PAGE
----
New orders for US manufactured goods rose by 8.0 percent from a month earlier in May 2020, partially recovering from a record 13.5 percent tumble in April and missing market expectations of an 8.9 percent growth, as several states gradually lifted coronavirus restrictions. Demand for transport equipment jumped 82.0 percent (vs -48.9 percent in April) led by vehicles and defense aircraft. In addition, new orders were up for primary metals (8.9 percent vs -14.5 percent), fabricated metal products (7.4 percent vs -13.6 percent), furniture and related products (5.3 percent vs -12.4 percent), electrical equipment, appliances, and components (1.0 percent vs -9.0 percent), computers and electronic products (0.7 percent vs -0.1 percent), and machinery (0.5 percent vs -8.0 percent).
Factory Orders in the United States averaged 0.22 percent from 1991 until 2020, reaching an all time high of 10.30 percent in July of 2014 and a record low of -13.50 percent in April of 2020. This page provides the latest reported value for - United States Factory Orders - plus previous releases, historical high and low, short-term forecast and long-term prediction, economic calendar, survey consensus and news. United States Factory Orders - data, historical chart, forecasts and calendar of releases - was last updated on July of 2020. source: U.S. Census Bureau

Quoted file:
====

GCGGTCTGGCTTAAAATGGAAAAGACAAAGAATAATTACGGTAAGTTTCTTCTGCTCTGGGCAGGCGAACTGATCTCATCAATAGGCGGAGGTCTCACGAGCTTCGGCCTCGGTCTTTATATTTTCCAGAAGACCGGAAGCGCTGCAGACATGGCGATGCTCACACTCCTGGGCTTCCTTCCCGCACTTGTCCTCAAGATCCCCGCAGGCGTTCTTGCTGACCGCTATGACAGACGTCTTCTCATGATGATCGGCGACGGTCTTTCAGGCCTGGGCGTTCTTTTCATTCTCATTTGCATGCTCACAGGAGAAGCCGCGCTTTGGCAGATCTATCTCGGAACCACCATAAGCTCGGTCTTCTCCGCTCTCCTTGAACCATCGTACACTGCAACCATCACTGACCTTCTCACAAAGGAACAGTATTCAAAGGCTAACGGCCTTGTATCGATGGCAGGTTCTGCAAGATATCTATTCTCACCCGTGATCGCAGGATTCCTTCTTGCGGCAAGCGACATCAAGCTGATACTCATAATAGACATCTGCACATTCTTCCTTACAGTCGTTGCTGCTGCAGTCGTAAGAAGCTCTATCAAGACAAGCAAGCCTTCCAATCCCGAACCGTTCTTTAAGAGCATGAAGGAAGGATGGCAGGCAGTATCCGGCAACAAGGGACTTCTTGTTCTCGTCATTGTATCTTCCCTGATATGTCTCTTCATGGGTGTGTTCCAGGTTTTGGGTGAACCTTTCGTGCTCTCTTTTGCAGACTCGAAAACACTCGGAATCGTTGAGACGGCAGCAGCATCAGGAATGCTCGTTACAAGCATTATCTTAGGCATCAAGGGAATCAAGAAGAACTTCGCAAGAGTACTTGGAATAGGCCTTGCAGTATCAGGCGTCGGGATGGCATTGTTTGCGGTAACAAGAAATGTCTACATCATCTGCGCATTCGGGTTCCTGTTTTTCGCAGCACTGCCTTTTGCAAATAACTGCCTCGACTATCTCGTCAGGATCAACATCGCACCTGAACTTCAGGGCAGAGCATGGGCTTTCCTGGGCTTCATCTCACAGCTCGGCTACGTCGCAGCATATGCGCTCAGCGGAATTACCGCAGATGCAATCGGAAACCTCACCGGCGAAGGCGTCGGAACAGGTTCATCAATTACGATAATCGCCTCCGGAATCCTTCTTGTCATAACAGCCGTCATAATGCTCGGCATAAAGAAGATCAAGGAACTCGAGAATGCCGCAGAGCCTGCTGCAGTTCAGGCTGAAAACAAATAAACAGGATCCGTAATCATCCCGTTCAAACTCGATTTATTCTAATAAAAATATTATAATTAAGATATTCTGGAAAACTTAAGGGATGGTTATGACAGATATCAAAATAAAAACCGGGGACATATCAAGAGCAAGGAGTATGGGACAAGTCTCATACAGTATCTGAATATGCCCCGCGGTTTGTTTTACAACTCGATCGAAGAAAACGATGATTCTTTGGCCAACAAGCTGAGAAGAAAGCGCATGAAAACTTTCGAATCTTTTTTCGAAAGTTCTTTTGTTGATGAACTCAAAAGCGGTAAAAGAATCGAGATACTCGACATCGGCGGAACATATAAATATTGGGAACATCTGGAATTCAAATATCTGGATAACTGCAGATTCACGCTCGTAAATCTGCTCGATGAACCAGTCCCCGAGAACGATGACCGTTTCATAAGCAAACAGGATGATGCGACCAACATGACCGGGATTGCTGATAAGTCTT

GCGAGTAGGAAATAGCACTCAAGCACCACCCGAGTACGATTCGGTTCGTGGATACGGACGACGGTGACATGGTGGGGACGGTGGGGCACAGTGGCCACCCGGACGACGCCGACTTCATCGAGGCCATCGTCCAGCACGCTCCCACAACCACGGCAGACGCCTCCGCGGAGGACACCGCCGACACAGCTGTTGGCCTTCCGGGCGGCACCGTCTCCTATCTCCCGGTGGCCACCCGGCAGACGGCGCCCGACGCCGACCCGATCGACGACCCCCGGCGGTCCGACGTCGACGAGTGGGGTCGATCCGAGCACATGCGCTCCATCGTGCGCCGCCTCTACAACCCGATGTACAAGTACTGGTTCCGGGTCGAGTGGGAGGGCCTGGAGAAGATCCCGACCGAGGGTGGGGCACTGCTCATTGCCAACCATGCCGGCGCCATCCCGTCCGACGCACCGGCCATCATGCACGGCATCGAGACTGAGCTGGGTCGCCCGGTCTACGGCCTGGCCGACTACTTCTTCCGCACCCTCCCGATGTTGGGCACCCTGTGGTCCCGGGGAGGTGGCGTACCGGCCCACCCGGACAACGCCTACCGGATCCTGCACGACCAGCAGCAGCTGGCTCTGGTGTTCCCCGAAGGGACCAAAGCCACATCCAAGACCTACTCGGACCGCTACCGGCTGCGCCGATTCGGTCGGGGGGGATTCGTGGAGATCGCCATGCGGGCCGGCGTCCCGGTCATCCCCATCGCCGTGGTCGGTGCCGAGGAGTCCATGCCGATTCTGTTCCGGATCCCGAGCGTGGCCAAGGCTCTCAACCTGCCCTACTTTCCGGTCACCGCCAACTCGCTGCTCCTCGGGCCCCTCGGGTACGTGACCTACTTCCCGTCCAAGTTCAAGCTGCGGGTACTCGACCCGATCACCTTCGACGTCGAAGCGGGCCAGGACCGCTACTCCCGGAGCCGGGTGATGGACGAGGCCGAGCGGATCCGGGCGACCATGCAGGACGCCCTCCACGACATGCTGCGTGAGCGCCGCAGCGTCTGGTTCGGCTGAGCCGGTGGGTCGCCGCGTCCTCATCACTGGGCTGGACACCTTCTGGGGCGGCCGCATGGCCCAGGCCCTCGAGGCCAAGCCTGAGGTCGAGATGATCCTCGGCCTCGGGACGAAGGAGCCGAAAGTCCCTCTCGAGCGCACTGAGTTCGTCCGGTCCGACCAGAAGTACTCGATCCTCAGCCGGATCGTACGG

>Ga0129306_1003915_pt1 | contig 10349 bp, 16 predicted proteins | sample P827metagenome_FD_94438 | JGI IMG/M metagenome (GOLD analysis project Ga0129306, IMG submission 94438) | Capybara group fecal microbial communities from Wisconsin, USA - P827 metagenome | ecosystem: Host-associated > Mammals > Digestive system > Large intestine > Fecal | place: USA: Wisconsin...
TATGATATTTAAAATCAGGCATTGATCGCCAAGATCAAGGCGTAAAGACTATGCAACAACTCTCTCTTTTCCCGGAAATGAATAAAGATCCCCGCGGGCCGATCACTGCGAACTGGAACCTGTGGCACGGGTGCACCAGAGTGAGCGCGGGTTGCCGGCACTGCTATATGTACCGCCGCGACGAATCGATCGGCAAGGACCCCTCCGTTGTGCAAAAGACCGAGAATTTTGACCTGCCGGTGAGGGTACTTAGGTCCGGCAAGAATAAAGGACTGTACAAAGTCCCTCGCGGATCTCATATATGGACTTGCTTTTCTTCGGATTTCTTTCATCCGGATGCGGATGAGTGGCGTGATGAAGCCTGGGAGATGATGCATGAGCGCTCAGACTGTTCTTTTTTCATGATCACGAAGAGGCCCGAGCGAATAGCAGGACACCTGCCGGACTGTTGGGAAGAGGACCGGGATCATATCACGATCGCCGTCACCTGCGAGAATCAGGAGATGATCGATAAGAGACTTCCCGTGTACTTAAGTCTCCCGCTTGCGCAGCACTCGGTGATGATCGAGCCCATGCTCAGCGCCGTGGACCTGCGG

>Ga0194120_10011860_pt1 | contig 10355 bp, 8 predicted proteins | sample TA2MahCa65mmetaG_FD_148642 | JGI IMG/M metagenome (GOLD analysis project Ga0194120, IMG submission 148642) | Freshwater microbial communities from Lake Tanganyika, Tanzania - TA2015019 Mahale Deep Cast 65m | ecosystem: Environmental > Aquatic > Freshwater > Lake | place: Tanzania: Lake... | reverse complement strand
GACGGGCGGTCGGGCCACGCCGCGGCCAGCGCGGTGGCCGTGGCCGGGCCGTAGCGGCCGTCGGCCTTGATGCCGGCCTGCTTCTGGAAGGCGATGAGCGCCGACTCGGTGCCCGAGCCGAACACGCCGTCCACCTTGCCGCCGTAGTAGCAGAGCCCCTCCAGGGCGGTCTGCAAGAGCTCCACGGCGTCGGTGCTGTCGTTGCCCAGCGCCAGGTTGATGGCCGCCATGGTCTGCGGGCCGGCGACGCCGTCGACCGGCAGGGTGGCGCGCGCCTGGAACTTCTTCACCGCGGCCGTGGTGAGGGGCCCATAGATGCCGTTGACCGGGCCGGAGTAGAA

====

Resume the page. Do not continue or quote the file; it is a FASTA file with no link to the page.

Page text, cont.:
Factory Orders in the United States is expected to be -5.20 percent by the end of this quarter, according to Trading Economics global macro models and analysts expectations. Looking forward, we estimate Factory Orders in the United States to stand at 1.50 in 12 months time. In the long-term, the United States Factory Orders is projected to trend around 0.30 percent in 2021, according to our econometric models.